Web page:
School Safety Standards

22 October 2012 by website

Mutula asks Schools to implement The “School Safety Standards Manual

 

by Kennedy Buhere

 

Immediately after the fire tragedy that claimed eight Primary School pupils of St. Theresa’s Asumbi Girls Boarding Primary School in Homa Bay County, the Minister for Education directed all school administrations to ensure safety guidelines the Government are implemented.

The guidelines, codenamed School Safety Standards Manual for schools, were issued in 2008 and aimed at ensuring that the health and safety of children in schools is established and sustained.

If the fire tragedy that killed four students, including a care taker at Le Pic School in Nairobi is anything to go by, a significant number of schools are yet to comply with the guidelines of the safety guidelines.

The Ministry prepared the manual in collaboration with Church World Service and other key stakeholders, in the wake of fatal fire outbreaks in several schools, which killed and injured a number of students.

The basic principle of the safety manual is that Schools are responsible for your child’s safety while they’re at school or on a school trip. It follows that the Government bears responsibility for any injury that children suffer while school. Private schools by law and policy, private schools bear full responsibility for any injury that children might suffer while in their custody.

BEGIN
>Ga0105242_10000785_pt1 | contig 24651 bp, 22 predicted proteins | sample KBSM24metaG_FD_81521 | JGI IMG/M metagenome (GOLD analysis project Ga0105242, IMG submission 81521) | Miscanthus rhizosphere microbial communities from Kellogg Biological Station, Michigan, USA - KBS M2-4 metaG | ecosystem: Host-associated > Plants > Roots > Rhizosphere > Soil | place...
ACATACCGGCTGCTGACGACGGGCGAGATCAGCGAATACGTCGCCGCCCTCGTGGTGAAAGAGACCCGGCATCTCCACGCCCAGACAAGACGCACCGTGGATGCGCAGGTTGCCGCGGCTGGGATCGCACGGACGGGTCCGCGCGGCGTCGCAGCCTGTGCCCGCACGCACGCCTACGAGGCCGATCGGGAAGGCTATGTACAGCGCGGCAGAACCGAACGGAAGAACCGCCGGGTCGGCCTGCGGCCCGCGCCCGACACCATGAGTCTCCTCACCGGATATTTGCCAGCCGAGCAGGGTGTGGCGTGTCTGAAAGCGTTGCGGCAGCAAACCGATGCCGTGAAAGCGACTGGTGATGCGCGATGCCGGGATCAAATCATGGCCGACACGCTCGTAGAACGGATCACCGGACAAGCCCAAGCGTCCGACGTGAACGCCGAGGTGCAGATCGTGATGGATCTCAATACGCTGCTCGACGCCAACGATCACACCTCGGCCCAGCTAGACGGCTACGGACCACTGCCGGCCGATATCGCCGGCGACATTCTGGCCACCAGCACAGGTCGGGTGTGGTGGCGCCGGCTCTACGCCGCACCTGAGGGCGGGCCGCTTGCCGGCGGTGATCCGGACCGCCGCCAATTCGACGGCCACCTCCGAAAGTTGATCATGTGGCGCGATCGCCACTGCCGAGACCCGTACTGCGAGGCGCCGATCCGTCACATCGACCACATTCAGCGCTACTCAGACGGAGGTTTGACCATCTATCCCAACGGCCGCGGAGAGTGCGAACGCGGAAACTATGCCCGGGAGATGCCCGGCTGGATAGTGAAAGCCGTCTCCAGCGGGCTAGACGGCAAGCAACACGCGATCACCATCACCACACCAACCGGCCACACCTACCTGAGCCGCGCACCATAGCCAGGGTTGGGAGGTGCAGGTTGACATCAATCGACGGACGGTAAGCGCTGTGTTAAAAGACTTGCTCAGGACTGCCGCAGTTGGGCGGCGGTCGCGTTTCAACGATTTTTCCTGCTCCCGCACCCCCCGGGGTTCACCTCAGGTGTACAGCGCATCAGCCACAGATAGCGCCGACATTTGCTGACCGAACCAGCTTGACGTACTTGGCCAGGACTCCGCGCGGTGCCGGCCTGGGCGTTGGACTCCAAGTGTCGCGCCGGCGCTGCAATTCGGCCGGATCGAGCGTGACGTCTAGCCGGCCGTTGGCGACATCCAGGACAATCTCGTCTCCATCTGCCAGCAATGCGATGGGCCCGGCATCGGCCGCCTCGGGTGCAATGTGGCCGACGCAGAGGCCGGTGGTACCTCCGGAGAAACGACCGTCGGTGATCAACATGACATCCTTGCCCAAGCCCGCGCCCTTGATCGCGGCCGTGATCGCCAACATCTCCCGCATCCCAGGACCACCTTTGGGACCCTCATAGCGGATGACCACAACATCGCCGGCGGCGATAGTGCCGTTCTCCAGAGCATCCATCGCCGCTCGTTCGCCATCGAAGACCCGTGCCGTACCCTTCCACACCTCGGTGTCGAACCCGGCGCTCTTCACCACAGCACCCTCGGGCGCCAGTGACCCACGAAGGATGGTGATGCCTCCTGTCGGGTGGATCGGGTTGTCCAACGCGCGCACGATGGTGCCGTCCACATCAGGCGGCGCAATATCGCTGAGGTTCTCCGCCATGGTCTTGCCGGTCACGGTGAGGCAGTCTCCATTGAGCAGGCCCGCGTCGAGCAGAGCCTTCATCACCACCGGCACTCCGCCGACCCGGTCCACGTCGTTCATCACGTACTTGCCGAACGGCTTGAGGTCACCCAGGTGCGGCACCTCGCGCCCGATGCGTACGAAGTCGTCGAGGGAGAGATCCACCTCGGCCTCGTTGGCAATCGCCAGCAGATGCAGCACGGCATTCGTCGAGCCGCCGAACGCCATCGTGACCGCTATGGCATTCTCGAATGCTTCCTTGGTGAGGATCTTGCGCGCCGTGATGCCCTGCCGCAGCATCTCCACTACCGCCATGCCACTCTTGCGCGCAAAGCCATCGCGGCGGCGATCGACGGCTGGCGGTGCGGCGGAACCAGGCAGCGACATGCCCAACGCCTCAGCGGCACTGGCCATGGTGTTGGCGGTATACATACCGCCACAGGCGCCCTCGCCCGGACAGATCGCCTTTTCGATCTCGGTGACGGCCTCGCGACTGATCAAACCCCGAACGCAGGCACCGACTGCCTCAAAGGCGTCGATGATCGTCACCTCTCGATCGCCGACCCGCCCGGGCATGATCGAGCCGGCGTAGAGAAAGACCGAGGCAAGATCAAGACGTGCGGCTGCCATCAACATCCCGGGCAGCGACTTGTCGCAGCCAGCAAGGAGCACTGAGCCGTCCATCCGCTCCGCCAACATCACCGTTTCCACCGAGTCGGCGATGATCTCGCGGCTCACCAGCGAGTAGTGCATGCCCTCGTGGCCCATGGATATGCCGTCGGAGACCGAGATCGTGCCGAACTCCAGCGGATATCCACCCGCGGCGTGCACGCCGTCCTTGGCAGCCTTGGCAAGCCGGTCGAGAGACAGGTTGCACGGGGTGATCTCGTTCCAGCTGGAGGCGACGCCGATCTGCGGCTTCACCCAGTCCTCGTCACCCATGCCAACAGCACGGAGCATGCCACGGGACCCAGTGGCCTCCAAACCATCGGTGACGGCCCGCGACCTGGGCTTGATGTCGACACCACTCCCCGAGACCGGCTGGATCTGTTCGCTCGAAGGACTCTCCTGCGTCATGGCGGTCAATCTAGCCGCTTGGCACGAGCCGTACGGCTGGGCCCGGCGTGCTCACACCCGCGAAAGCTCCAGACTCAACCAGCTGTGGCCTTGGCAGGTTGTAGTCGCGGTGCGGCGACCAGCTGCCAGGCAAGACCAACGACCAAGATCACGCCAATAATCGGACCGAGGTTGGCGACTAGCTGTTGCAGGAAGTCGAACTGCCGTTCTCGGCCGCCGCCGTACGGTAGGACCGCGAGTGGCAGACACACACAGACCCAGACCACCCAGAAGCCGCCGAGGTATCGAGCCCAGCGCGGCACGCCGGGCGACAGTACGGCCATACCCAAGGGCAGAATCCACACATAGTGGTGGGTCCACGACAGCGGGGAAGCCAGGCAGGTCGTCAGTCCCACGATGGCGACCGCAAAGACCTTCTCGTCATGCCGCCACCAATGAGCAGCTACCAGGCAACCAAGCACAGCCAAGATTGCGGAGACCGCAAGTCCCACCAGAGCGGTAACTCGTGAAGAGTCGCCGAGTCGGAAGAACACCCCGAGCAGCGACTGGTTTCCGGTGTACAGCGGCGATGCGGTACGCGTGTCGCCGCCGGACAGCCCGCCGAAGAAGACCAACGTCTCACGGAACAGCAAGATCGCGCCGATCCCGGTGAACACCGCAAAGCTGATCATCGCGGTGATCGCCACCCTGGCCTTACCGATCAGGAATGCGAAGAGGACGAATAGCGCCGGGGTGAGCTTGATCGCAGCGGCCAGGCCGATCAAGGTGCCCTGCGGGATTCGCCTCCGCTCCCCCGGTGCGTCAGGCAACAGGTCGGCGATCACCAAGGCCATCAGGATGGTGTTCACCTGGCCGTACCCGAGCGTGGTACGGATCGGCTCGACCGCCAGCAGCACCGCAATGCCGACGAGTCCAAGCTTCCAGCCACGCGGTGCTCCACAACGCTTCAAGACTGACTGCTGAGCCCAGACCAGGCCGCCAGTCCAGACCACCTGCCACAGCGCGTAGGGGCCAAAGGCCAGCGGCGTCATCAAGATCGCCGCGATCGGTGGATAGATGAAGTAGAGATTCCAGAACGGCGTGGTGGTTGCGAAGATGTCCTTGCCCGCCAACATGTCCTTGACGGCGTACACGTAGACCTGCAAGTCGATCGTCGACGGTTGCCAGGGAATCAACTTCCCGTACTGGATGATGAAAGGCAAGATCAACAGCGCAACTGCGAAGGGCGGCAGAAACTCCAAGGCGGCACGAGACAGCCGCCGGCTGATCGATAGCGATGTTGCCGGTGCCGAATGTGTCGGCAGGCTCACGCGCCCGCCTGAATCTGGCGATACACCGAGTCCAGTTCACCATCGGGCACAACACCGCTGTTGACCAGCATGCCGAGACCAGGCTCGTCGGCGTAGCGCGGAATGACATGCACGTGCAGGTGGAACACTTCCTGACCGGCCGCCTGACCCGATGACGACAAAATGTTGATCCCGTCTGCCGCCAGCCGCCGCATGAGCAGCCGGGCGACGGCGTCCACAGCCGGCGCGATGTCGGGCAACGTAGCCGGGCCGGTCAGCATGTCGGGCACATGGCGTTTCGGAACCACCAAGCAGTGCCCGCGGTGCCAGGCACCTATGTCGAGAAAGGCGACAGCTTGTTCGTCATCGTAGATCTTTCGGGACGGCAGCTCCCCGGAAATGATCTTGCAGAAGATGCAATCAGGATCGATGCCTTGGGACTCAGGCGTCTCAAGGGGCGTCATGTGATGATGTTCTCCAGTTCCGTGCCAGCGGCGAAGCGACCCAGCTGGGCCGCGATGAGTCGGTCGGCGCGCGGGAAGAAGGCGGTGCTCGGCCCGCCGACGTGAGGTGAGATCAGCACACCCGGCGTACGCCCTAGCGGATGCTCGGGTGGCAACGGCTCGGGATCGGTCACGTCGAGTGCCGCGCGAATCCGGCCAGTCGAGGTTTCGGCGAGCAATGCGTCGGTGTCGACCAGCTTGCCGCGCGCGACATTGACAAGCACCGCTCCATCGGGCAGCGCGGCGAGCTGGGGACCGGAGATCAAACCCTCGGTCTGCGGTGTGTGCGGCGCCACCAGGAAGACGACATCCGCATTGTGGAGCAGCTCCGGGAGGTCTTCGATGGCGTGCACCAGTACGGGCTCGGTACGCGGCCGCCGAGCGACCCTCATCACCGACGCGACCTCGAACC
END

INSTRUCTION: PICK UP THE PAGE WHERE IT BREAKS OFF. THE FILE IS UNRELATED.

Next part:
The manual on safety should provide health and safety measures that schools should undertake to prevent and/or minimize injury to children while in schools.

It is not bullying by unruly students who can cause injury to children at school.

In a Preface to the School Safety manual, 2008, the then Education Permanent Secretary, Prof Karega Mutahi, observed that, part from personal threats, insecurity for children can emanate from inappropriate school facilities and infrastructure.

  “…poorly constructed classrooms, dormitories,  playing grounds, insufficient and broken-down toilet facilities, gender insensitive location of toilet and bathroom facilities, and inadequate and inappropriate desks and other furniture” are as much a threat to the safety of children as threats from bullies.

 Dormitories, in which students spend their sleeping hours, must not at any time be locked from the outside when students are inside. Nor should their windows have metal grills.

Mr. Kilonzo noted immediately after the fire tragedy at Asumbi Girls that the guidelines make it clear that any school that ignores these aspects of learner safety may inflict considerable damage to the physical social and mental health of school-going children.

 “I am also sending a strong warning to Boards and Management Committees of both the Public and Private schools that I will not hesitate to dissolve Boards and Management Committees of public schools and deregister any private school that exercises noncompliance to Government policy directives,” the Minister noted in a press statement to the press on the issue.


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